There is an old adage that says, “Firewood warms you twice—once in the cutting and again in the burning.” In my experience it warms you several more times than that. After a tree is felled, “rounds” have to be cut. Then the rounds have to be loaded on a truck or trailer, split, stacked, and finally hauled in the house to the stove! We’ve cut wood in every season; in the heat of August, the beauty of autumn and the dead of winter. It’s something you have to keep on top of lest you run out of fuel when the weather turns sour. Our theory is that it’s best to over-cut and be prepared than to under-cut and be sorry.
Like most mountain people of the area, we heat our entire house with wood. It is an excellent heat source and, if you have your own property on which to cut trees, the fuel is free. Drawbacks include the labor required to get the wood and also the mess it involves. Ashes must be removed from the stove on a regular basis or a buildup will occur, making it hard to get more wood in for proper heating. Our stove has a built-in ash pan in the bottom of the stove that eliminates the flying dust that occurs when ashes are emptied into a metal container with a shovel, but it has to be emptied more often. Bits of bark and wood chips around the inside wood box are also a given. The leftover ashes have a productive purpose however; when strewn in the soil of a garden plot, the ashes provide a wonderful source of nutrients for the earth. They can also substitute as lime, since they have twice the acid neutralizing power of limestone. And a shovelful of ashes thrown under a tire will give better traction in snow and ice. If you have chickens, cold ashes in the henhouse are great for controlling odors, plus the birds love taking dust baths in them, which kills any lice they may have.
Like the early settlers, in the past we’ve split wood with axes and mauls, with the help of wedges, but in later (wiser) years we invested in a gasoline-powered log splitter, saving time and our backs. But I still remember the thrill of swinging an 8-pound maul into a round of red oak and hearing the low “thunk” as the wood split down the middle. One of my older neighbors hand-split wood as early in the morning as I did, and we both enjoyed the sound of the back-and-forth rhythm as we worked.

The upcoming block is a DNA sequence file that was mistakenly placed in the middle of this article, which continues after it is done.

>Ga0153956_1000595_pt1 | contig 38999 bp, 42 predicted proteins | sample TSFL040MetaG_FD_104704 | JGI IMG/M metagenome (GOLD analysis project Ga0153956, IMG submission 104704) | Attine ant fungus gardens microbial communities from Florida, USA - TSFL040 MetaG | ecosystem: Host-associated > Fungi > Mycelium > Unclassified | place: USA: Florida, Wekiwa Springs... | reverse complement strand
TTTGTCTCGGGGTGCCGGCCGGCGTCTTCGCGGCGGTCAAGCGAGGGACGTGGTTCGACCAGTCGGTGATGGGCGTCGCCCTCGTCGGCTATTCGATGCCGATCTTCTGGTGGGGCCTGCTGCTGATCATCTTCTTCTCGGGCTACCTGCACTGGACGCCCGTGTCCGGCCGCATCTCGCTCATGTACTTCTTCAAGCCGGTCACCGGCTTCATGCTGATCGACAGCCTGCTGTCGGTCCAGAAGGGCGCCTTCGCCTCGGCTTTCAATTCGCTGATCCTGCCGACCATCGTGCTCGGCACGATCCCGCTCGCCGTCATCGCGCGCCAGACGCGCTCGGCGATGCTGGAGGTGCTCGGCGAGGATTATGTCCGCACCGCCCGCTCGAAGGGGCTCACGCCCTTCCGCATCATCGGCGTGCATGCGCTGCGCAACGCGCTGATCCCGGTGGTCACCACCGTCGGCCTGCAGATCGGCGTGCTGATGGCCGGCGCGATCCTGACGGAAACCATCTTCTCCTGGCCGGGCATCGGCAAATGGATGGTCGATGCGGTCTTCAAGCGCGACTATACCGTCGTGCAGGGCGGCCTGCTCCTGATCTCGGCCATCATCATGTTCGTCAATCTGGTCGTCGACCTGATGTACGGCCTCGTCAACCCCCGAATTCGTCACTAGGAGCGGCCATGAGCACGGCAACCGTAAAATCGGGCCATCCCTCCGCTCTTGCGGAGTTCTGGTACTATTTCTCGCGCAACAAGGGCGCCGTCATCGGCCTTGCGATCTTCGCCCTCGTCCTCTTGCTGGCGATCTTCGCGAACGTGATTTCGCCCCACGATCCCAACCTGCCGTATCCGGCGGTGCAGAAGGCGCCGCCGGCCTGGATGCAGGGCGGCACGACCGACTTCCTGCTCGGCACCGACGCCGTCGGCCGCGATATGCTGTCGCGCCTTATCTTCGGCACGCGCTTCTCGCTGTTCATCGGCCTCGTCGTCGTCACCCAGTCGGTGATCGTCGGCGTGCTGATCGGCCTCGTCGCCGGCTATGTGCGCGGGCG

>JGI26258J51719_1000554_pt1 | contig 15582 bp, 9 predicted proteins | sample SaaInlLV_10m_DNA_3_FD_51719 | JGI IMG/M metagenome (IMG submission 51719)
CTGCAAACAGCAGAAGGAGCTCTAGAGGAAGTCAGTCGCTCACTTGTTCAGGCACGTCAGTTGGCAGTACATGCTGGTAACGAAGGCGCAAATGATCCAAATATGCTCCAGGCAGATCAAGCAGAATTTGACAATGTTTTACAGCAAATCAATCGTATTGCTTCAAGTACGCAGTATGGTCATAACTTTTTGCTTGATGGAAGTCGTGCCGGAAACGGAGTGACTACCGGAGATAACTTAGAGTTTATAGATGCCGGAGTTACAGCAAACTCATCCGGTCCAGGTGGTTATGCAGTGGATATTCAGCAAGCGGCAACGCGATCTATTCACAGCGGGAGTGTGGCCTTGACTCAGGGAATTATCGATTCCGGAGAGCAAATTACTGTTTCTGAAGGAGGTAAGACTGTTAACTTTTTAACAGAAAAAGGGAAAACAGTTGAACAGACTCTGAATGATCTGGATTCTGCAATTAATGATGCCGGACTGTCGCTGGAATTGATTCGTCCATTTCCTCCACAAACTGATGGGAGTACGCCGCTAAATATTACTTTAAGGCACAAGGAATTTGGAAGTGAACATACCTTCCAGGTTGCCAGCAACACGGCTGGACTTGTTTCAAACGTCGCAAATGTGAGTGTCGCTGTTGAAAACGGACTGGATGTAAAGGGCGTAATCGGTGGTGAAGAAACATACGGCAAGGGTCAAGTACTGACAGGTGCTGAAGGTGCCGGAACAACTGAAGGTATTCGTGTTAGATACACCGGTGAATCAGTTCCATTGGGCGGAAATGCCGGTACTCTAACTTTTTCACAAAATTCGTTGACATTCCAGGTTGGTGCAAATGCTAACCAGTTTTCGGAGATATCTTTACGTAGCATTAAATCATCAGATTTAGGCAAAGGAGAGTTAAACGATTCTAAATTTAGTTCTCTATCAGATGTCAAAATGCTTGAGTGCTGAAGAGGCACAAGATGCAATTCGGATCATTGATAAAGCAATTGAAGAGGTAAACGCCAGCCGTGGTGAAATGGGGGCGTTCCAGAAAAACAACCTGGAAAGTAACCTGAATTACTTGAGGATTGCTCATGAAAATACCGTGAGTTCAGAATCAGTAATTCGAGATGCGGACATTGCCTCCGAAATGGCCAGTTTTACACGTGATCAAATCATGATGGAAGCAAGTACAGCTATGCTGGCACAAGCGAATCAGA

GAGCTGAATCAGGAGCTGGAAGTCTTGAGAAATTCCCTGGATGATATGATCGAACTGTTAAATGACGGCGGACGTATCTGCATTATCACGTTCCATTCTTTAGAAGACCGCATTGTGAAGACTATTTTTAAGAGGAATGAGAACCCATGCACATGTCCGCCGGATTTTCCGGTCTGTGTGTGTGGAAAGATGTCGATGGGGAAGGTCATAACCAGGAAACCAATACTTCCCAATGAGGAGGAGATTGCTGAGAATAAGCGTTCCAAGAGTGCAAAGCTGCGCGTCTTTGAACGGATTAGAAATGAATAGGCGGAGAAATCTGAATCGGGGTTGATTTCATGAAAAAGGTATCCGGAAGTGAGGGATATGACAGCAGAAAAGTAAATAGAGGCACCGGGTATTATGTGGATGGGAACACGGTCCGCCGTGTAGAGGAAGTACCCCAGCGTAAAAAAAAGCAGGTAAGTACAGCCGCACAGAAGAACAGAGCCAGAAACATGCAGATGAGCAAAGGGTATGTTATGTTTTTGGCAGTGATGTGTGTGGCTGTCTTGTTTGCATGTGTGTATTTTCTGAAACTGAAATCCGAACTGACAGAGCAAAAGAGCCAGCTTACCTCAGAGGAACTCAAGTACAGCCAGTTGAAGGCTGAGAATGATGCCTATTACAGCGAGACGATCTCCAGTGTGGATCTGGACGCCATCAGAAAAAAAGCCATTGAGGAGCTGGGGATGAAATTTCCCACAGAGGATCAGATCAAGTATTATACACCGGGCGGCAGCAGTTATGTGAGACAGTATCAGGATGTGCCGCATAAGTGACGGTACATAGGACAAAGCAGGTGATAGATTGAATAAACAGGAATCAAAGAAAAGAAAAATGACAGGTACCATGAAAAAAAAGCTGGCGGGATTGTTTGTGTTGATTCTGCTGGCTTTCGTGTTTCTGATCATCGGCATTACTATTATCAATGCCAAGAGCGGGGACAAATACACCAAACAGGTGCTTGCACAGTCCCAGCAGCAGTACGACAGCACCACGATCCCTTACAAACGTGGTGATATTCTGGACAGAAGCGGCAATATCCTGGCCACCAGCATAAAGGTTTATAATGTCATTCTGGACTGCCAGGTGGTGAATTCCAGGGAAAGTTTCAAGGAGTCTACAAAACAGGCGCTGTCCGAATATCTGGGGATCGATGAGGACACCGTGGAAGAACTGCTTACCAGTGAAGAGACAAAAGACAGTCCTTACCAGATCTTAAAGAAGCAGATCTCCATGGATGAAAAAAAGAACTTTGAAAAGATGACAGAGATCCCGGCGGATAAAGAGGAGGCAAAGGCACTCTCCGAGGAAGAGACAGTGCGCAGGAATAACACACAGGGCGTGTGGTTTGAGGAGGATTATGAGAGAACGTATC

Different types of wood yield different kinds of burns. Our personal favorites are red oak and locust, which both burn hot and give out the most heat. Locust wood also seems to have the least amount of ash when it burns down. But we’ve burnt everything from poplar to pine and found every type of wood thrown in the woodstove produces heat.
We try to be at least one year ahead on wood to give it plenty of time to season. Green wood can be burned if added to an already hot fire, but it is hard to start on its own. Stacking is also a personal preference. My husband is fond of dumping the split wood in a big pile and loading a wheelbarrow from the pile and pushing it up to the back porch where it’s stacked. Having an OCD personality, I like the orderly rank of a woodpile. Ranking involves laying the pieces in rows sandwiched in between two end stacks that are cross-laid for strength, holding the rows tight and secure. The circular stacking method is where you start leaning pieces of split wood on end sometimes against a tree or pole and continue adding layers around and on top of each other until you have a goodly pile. This method is an attractive way of stacking that adds a lot of wood to the pile and it sheds rainwater extremely well.
Cutting wood can also be used as a life lesson. Many times, a perfectly straight piece of wood, seemingly without any flaws on the outside, reveals a rotten core when you get into its middle. On the other hand, a piece that appears crooked and has some exterior scars may prove solid through and through—just like people!
However you cut it, putting up winter firewood is good for the muscles as well as the soul. At the end of a long winter’s day, there is something very satisfying about pulling up a rocking chair next to the woodstove, watching the flames and soaking up its warmth.